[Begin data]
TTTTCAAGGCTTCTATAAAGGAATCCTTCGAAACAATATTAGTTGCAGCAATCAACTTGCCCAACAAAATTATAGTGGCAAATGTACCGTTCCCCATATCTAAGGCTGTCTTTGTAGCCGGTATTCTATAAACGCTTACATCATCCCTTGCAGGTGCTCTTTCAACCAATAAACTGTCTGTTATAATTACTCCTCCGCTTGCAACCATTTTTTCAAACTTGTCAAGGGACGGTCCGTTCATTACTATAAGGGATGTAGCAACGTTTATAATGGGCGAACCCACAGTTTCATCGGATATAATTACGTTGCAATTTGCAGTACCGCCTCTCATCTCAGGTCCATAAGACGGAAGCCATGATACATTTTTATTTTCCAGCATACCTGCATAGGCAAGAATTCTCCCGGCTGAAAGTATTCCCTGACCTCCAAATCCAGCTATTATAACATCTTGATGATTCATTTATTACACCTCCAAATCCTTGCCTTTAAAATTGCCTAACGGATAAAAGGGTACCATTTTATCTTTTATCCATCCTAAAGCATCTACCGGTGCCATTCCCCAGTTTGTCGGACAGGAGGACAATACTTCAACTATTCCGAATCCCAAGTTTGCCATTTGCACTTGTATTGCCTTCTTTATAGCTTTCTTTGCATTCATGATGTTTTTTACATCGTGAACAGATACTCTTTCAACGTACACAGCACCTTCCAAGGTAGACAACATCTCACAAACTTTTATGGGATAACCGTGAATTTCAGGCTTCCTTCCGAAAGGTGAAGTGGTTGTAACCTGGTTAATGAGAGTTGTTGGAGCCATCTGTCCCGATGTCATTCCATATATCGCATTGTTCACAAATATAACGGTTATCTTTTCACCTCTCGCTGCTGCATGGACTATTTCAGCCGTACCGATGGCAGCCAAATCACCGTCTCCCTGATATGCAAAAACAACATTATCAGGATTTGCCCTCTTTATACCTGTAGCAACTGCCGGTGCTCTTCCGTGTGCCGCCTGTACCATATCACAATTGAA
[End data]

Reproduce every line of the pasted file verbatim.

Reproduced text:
TTTTCAAGGCTTCTATAAAGGAATCCTTCGAAACAATATTAGTTGCAGCAATCAACTTGCCCAACAAAATTATAGTGGCAAATGTACCGTTCCCCATATCTAAGGCTGTCTTTGTAGCCGGTATTCTATAAACGCTTACATCATCCCTTGCAGGTGCTCTTTCAACCAATAAACTGTCTGTTATAATTACTCCTCCGCTTGCAACCATTTTTTCAAACTTGTCAAGGGACGGTCCGTTCATTACTATAAGGGATGTAGCAACGTTTATAATGGGCGAACCCACAGTTTCATCGGATATAATTACGTTGCAATTTGCAGTACCGCCTCTCATCTCAGGTCCATAAGACGGAAGCCATGATACATTTTTATTTTCCAGCATACCTGCATAGGCAAGAATTCTCCCGGCTGAAAGTATTCCCTGACCTCCAAATCCAGCTATTATAACATCTTGATGATTCATTTATTACACCTCCAAATCCTTGCCTTTAAAATTGCCTAACGGATAAAAGGGTACCATTTTATCTTTTATCCATCCTAAAGCATCTACCGGTGCCATTCCCCAGTTTGTCGGACAGGAGGACAATACTTCAACTATTCCGAATCCCAAGTTTGCCATTTGCACTTGTATTGCCTTCTTTATAGCTTTCTTTGCATTCATGATGTTTTTTACATCGTGAACAGATACTCTTTCAACGTACACAGCACCTTCCAAGGTAGACAACATCTCACAAACTTTTATGGGATAACCGTGAATTTCAGGCTTCCTTCCGAAAGGTGAAGTGGTTGTAACCTGGTTAATGAGAGTTGTTGGAGCCATCTGTCCCGATGTCATTCCATATATCGCATTGTTCACAAATATAACGGTTATCTTTTCACCTCTCGCTGCTGCATGGACTATTTCAGCCGTACCGATGGCAGCCAAATCACCGTCTCCCTGATATGCAAAAACAACATTATCAGGATTTGCCCTCTTTATACCTGTAGCAACTGCCGGTGCTCTTCCGTGTGCCGCCTGTACCATATCACAATTGAA